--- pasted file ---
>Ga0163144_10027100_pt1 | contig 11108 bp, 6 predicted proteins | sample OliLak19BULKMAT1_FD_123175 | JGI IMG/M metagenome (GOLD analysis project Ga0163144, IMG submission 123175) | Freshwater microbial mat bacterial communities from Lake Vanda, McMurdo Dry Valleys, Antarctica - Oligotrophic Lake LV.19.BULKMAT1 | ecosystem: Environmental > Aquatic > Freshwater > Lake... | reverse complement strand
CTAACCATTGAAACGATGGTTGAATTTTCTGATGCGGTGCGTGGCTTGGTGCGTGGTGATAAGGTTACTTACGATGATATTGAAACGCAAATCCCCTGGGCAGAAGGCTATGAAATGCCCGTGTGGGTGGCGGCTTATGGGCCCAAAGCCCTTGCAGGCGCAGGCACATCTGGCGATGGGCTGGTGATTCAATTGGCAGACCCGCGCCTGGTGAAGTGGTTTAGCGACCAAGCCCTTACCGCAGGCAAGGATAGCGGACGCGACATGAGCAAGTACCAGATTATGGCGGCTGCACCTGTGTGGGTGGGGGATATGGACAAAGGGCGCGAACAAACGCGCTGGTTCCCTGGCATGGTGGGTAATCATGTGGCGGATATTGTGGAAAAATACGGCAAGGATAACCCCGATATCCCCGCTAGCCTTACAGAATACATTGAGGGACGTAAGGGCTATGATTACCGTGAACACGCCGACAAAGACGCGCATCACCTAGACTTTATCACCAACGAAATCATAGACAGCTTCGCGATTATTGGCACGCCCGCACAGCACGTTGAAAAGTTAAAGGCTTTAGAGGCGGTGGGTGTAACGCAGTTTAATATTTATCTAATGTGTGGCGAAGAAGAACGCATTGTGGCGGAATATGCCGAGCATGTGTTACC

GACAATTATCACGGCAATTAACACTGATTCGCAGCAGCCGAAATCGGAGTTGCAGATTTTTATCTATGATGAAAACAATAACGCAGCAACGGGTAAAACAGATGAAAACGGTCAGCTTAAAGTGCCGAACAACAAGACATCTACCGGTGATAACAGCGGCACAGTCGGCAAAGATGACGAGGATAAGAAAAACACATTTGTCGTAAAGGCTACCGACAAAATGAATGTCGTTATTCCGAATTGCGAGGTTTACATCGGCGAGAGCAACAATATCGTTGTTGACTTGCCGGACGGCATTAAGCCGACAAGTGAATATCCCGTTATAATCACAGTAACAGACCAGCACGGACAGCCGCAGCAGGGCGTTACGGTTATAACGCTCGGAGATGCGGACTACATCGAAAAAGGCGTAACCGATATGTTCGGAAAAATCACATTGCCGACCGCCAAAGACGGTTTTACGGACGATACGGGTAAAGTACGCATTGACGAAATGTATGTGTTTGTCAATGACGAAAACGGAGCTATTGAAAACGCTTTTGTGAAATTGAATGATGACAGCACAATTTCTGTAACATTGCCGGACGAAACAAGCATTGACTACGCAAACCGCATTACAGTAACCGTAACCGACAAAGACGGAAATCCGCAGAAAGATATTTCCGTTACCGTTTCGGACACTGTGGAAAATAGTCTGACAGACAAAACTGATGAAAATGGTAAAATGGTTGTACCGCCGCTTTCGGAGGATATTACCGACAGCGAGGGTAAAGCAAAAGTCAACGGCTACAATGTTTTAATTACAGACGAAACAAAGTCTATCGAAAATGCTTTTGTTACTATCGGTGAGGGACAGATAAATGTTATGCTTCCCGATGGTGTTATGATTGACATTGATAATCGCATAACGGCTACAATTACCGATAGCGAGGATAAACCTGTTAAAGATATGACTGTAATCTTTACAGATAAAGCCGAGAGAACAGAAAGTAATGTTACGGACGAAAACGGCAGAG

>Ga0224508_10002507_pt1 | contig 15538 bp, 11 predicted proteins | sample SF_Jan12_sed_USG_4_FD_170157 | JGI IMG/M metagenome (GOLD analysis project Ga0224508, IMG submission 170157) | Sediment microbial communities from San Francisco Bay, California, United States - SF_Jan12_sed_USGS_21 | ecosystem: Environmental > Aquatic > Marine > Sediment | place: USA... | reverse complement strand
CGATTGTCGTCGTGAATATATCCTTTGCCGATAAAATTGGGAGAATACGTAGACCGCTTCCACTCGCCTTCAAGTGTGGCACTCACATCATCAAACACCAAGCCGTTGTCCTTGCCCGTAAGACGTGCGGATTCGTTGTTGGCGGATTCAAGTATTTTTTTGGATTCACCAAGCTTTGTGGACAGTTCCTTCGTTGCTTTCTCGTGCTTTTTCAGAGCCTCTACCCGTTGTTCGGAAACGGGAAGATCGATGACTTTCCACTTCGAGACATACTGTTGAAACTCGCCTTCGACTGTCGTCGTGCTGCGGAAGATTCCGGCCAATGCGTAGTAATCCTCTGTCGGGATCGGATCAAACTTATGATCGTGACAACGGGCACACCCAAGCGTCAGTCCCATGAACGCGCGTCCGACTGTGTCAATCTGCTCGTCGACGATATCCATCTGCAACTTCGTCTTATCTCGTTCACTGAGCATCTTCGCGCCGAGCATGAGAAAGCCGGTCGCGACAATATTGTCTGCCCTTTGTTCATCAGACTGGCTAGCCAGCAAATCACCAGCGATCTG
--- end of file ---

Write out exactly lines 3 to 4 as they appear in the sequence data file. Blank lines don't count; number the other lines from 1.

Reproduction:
GACAATTATCACGGCAATTAACACTGATTCGCAGCAGCCGAAATCGGAGTTGCAGATTTTTATCTATGATGAAAACAATAACGCAGCAACGGGTAAAACAGATGAAAACGGTCAGCTTAAAGTGCCGAACAACAAGACATCTACCGGTGATAACAGCGGCACAGTCGGCAAAGATGACGAGGATAAGAAAAACACATTTGTCGTAAAGGCTACCGACAAAATGAATGTCGTTATTCCGAATTGCGAGGTTTACATCGGCGAGAGCAACAATATCGTTGTTGACTTGCCGGACGGCATTAAGCCGACAAGTGAATATCCCGTTATAATCACAGTAACAGACCAGCACGGACAGCCGCAGCAGGGCGTTACGGTTATAACGCTCGGAGATGCGGACTACATCGAAAAAGGCGTAACCGATATGTTCGGAAAAATCACATTGCCGACCGCCAAAGACGGTTTTACGGACGATACGGGTAAAGTACGCATTGACGAAATGTATGTGTTTGTCAATGACGAAAACGGAGCTATTGAAAACGCTTTTGTGAAATTGAATGATGACAGCACAATTTCTGTAACATTGCCGGACGAAACAAGCATTGACTACGCAAACCGCATTACAGTAACCGTAACCGACAAAGACGGAAATCCGCAGAAAGATATTTCCGTTACCGTTTCGGACACTGTGGAAAATAGTCTGACAGACAAAACTGATGAAAATGGTAAAATGGTTGTACCGCCGCTTTCGGAGGATATTACCGACAGCGAGGGTAAAGCAAAAGTCAACGGCTACAATGTTTTAATTACAGACGAAACAAAGTCTATCGAAAATGCTTTTGTTACTATCGGTGAGGGACAGATAAATGTTATGCTTCCCGATGGTGTTATGATTGACATTGATAATCGCATAACGGCTACAATTACCGATAGCGAGGATAAACCTGTTAAAGATATGACTGTAATCTTTACAGATAAAGCCGAGAGAACAGAAAGTAATGTTACGGACGAAAACGGCAGAG

>Ga0224508_10002507_pt1 | contig 15538 bp, 11 predicted proteins | sample SF_Jan12_sed_USG_4_FD_170157 | JGI IMG/M metagenome (GOLD analysis project Ga0224508, IMG submission 170157) | Sediment microbial communities from San Francisco Bay, California, United States - SF_Jan12_sed_USGS_21 | ecosystem: Environmental > Aquatic > Marine > Sediment | place: USA... | reverse complement strand